Much like apples, Galileo uses stones as a teaching tool. But where the apples represent forbidden truth, stones represent widely accepted knowledge that’s wrong. Galileo uses stones most often as an attack on those who accept the teachings of Aristotle blindly when physical evidence easily disproves such ideas. Nobody of his time, Galileo laments, wants to truly know how a stone falls—instead, they merely want to know “what Aristotle wrote about it.” Thus, when Galileo is forced into an argument with Aristotelians, he pulls a stone from his pocket, lets it fall to the ground, and then claims that it has risen, rather than fallen. This is a way for Galileo to mock the individual in question without doing so openly—it’s his attempt to point out the hypocrisy of insisting that one thing is true when all evidence points to the contrary.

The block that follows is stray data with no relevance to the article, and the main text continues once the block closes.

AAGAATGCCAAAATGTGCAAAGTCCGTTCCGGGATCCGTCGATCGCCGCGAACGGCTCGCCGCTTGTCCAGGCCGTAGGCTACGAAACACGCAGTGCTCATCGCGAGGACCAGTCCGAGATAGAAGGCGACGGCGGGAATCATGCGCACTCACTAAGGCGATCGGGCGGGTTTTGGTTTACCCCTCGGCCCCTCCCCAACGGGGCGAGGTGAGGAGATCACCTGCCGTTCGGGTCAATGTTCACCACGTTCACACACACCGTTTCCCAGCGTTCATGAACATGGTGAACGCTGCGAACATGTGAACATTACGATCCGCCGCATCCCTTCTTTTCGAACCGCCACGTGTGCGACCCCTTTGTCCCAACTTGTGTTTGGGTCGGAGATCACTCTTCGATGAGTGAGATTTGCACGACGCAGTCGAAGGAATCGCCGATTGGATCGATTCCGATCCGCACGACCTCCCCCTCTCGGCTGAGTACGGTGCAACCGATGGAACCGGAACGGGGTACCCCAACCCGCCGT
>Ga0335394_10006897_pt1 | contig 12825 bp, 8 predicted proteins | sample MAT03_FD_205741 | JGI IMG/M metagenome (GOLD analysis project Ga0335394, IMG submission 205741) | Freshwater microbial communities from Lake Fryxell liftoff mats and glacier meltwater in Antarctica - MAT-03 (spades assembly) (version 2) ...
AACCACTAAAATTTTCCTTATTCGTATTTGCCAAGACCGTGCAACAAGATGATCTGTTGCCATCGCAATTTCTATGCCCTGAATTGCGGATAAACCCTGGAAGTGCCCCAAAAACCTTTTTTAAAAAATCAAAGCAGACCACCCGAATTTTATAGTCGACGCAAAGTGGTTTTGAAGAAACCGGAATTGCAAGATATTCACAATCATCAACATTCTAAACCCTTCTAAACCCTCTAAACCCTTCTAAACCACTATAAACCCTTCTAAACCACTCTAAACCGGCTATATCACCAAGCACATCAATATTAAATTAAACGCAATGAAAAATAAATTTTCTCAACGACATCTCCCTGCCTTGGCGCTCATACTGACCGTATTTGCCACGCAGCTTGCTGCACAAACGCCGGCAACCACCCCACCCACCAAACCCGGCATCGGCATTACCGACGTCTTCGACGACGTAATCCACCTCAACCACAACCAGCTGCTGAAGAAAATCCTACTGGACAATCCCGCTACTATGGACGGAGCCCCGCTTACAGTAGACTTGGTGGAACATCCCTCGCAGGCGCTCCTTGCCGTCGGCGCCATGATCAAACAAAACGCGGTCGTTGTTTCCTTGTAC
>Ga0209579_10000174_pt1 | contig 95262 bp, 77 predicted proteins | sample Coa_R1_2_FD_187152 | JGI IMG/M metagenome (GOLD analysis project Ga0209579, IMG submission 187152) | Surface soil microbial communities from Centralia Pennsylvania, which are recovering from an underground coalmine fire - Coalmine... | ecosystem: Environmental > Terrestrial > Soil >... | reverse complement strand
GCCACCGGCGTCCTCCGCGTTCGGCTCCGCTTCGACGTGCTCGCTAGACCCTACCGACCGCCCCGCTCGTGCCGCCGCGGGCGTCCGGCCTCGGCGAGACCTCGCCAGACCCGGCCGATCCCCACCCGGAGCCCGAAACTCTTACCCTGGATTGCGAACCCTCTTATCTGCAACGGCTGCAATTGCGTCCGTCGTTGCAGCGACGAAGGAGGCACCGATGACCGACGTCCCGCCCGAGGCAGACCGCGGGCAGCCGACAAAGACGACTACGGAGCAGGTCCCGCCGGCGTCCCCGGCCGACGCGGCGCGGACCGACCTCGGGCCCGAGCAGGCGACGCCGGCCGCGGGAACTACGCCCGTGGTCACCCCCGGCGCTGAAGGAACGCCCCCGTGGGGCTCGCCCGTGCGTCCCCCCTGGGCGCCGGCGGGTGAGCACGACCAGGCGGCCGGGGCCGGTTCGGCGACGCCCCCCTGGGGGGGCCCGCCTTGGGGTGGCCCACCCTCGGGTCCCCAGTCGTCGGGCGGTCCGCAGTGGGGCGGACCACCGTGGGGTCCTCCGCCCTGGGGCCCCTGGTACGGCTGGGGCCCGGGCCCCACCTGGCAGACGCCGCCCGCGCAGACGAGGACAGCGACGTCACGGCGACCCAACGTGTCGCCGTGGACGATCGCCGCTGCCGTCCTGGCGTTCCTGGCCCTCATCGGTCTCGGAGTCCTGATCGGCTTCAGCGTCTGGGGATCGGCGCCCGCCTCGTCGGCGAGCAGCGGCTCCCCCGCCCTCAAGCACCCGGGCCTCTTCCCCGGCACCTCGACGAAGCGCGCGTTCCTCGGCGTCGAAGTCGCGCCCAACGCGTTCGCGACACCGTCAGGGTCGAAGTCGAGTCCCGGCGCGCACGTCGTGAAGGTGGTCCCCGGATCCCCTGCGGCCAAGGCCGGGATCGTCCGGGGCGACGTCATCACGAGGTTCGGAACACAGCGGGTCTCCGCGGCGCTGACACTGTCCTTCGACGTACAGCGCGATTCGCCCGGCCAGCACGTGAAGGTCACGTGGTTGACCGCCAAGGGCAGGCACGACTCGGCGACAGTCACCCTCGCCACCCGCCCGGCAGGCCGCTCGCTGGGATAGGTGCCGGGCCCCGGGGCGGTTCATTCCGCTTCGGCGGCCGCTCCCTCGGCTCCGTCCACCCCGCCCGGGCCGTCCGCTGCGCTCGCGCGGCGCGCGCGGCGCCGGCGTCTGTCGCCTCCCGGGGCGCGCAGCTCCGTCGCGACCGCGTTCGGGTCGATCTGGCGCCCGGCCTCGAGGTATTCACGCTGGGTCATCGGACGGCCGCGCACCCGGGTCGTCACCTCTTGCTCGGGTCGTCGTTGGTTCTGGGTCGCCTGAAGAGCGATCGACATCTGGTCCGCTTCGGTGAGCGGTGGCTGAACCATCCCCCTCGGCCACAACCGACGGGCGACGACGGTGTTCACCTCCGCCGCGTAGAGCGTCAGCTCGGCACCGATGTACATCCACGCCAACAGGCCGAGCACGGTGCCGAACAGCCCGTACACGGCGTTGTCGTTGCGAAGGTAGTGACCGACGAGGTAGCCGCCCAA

The Proving Stone Quotes in The Life of Galileo
On our old continent a rumor sprang up: there might be new ones. And since our ships began sailing to them the laughing continents have got the message: the great ocean they feared, is a little puddle. And a vast desire has sprung up to know the reasons for everything: why a stone falls when you let it go and why it rises when you toss it up.